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Thursday, January 11, 2018

Getting Ready to Homeschool High School

Preparing to Homeschool High School
A Timeline from 7th to 12th Grade
Maureen Wittmann



I am a firm believer in "taking homeschooling one year at a time". If I embarked on this homeschool journey knowing I'd homeschool seven children from birth through high school graduation, it would've been too overwhelming to even consider. Yet, here I am, twenty-something years later, still homeschooling. I committed to just one year at a time and that helped me stay focused on the task at hand. And you can too.

Think of The Little Engine That Could. Little by little you can accomplish great things -- including taking on your child's k-12 education. Including homeschooling high school.

With all that said, it is good to do some legwork in advance before embarking on the high school years. If you're considering putting your children into a site-based school for high school, the following steps will help you make that transition as well. However, I encourage you to pray and consider homeschooling high school. It's not as hard as it sounds and it's incredibly rewarding (more on that in an upcoming blog post).

Prep Work in Middle School
First, relax. Enjoy these middle years and observe how your child's intellect and spiritual life grows and changes during this period.

Start talking with your child about special interests. What are his favorite subjects? Make sure you're getting out of the house, getting involved in your local community, and using the real world as your classroom in addition to your book work.

In the summer between sixth and seventh grade, use this Scope & Sequence form to help you put together your curriculum for the seventh and eighth grades. If your child is behind in any of his subjects, middle school is a good time to address the issue.

Here are some simple, concrete steps to take during eighth grade to prepare for high school:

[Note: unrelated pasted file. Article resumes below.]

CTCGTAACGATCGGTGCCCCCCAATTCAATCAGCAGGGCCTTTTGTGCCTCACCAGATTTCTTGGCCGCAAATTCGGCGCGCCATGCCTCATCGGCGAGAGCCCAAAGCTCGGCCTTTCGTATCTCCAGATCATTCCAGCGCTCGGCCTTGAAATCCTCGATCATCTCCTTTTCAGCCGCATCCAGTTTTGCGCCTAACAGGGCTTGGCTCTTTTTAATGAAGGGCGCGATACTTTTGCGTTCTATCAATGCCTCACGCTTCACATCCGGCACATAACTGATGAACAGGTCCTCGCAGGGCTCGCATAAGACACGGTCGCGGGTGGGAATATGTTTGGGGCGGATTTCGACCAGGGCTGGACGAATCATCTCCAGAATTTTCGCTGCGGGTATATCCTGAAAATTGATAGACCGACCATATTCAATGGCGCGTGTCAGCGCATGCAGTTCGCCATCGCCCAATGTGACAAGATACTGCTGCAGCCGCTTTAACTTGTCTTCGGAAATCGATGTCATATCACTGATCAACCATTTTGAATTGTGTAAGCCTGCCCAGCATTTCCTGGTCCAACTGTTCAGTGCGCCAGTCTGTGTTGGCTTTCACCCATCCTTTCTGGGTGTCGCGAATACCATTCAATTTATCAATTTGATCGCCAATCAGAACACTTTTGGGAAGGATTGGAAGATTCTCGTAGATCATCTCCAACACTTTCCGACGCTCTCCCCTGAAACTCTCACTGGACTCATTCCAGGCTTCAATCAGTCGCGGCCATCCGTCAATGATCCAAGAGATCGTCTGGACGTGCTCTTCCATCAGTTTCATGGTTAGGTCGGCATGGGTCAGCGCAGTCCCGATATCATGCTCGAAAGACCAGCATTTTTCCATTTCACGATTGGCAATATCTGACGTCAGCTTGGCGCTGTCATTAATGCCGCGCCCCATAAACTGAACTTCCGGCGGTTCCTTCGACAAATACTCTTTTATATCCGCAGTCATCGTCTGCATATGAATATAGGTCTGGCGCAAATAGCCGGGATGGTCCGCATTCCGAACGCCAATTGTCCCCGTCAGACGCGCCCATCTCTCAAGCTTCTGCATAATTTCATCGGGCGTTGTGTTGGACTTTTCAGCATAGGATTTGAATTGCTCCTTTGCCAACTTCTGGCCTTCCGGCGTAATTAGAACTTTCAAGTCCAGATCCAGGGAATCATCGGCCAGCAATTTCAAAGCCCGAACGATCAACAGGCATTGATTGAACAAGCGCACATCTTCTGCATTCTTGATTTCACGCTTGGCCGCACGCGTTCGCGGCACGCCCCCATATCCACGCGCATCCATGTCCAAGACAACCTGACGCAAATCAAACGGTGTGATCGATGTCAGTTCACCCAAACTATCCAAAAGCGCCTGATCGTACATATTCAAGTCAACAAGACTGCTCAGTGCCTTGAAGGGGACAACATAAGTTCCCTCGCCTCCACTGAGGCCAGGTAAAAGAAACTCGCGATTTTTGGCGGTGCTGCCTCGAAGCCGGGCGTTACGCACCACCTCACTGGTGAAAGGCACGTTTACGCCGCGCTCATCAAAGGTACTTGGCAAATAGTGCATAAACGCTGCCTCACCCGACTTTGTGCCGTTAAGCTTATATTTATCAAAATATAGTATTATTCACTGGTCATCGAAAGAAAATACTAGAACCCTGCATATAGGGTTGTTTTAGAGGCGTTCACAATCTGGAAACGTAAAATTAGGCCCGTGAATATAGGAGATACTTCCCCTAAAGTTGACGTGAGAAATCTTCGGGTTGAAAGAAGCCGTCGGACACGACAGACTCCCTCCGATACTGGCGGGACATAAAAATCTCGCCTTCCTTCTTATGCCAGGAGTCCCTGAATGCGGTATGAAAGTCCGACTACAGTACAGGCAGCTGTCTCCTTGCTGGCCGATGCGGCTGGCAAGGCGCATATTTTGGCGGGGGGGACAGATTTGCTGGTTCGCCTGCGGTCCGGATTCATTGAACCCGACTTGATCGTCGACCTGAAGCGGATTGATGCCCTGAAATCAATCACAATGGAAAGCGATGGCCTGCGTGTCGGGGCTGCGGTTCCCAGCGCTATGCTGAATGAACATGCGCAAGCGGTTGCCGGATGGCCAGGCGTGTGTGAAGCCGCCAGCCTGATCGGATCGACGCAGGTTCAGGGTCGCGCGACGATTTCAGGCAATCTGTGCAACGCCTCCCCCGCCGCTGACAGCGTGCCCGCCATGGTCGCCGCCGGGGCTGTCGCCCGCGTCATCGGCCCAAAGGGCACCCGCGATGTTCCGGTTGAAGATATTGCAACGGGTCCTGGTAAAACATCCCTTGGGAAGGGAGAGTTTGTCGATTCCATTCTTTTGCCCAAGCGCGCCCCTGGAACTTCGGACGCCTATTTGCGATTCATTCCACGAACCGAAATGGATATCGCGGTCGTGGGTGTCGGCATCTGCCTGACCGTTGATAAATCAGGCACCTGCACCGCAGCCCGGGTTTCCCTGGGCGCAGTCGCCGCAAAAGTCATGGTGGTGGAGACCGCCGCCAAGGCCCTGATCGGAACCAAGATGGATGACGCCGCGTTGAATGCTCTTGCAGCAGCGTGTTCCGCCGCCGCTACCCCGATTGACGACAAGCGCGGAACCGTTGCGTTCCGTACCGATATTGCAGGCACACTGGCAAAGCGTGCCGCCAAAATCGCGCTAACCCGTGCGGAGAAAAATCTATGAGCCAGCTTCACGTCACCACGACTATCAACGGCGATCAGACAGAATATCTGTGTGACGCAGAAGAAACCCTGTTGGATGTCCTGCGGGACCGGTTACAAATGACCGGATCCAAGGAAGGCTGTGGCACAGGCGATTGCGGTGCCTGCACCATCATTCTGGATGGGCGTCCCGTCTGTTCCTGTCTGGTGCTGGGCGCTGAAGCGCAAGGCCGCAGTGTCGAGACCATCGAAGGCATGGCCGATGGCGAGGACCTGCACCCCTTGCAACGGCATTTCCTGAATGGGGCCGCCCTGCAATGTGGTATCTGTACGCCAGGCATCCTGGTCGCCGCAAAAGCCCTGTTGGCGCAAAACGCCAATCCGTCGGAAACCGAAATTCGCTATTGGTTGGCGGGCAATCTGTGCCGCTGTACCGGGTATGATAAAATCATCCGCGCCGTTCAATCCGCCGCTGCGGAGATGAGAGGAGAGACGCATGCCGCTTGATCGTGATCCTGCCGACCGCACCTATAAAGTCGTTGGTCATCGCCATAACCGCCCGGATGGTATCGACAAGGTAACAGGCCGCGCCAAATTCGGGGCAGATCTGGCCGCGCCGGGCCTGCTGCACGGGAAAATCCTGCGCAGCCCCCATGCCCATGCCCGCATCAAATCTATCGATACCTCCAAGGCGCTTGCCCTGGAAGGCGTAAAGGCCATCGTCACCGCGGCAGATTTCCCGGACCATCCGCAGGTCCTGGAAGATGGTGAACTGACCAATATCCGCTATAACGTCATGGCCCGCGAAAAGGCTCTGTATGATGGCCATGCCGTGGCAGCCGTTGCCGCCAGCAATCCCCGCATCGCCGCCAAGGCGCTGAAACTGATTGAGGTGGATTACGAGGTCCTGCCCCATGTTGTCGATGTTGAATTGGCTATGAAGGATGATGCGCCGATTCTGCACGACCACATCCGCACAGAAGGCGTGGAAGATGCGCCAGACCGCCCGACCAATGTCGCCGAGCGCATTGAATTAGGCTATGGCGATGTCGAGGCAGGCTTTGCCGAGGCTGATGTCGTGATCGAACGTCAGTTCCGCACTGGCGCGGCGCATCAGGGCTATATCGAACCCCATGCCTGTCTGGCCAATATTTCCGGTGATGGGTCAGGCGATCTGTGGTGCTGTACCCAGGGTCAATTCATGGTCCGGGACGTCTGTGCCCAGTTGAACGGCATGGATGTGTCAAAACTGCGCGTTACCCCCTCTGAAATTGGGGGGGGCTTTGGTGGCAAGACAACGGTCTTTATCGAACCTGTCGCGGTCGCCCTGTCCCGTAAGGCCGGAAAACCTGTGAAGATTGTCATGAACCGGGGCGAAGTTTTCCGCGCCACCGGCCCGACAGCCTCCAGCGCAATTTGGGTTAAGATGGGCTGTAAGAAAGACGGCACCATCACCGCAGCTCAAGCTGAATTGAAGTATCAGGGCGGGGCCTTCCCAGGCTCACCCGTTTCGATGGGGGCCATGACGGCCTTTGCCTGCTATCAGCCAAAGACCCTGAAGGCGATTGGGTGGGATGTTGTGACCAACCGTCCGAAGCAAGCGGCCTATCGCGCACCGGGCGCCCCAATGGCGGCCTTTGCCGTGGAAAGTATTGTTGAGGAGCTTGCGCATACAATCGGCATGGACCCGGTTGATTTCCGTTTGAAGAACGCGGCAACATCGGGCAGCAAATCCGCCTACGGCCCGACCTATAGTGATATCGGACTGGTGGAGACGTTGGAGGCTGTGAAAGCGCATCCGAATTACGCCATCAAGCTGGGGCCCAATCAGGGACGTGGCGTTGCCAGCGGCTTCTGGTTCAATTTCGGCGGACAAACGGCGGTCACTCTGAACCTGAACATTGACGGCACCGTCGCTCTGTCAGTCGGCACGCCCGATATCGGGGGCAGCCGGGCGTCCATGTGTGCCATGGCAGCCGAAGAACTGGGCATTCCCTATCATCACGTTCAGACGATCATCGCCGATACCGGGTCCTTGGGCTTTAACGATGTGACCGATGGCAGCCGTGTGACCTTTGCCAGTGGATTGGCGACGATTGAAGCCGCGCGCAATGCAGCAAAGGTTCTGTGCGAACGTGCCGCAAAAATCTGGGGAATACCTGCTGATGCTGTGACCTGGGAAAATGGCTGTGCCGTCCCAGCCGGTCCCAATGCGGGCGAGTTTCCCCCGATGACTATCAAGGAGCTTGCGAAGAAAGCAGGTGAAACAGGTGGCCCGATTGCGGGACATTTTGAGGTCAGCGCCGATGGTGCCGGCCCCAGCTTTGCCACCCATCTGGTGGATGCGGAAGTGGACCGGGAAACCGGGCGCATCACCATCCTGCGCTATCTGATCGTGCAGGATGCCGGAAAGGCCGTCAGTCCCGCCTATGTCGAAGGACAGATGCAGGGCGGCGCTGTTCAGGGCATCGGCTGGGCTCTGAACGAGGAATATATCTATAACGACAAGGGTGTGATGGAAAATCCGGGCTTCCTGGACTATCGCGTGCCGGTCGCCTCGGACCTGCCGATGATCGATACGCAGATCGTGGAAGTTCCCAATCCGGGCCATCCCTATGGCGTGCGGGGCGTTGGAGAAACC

• Research the laws in your state regarding graduation requirements for homeschool students. Laws vary greatly from state to state. 
  • Make a list of your child's strengths and weaknesses
  • Use this High School Scope & Sequence to determine your curriculum for high school.
  • Between 8th and 9th grade finalize curriculum choices for 9th grade (repeat this every year until graduation).
  • Make plans for extra-curricular activities and field trips.
  • Relax and remember that plans can change.
  • Review financial plans for post-secondary education in case student attends college or trade school after graduation.
High School
Make sure you're keeping good records throughout the next four years. It doesn't need to be complicated. Spend a few hours each quarter updating your student's transcript (click here: High School Homeschool Transcript)  You can also use this form to keep a record of specific courses or learning outcomes: High School: List of Courses.

All four years should include extracurricular activities and community work (record them on your student's transcript).

Ninth Grade
  • Begin the discussion of where your child sees himself after high school graduation. There should be no pressure - now is simply the time to explore the many options available.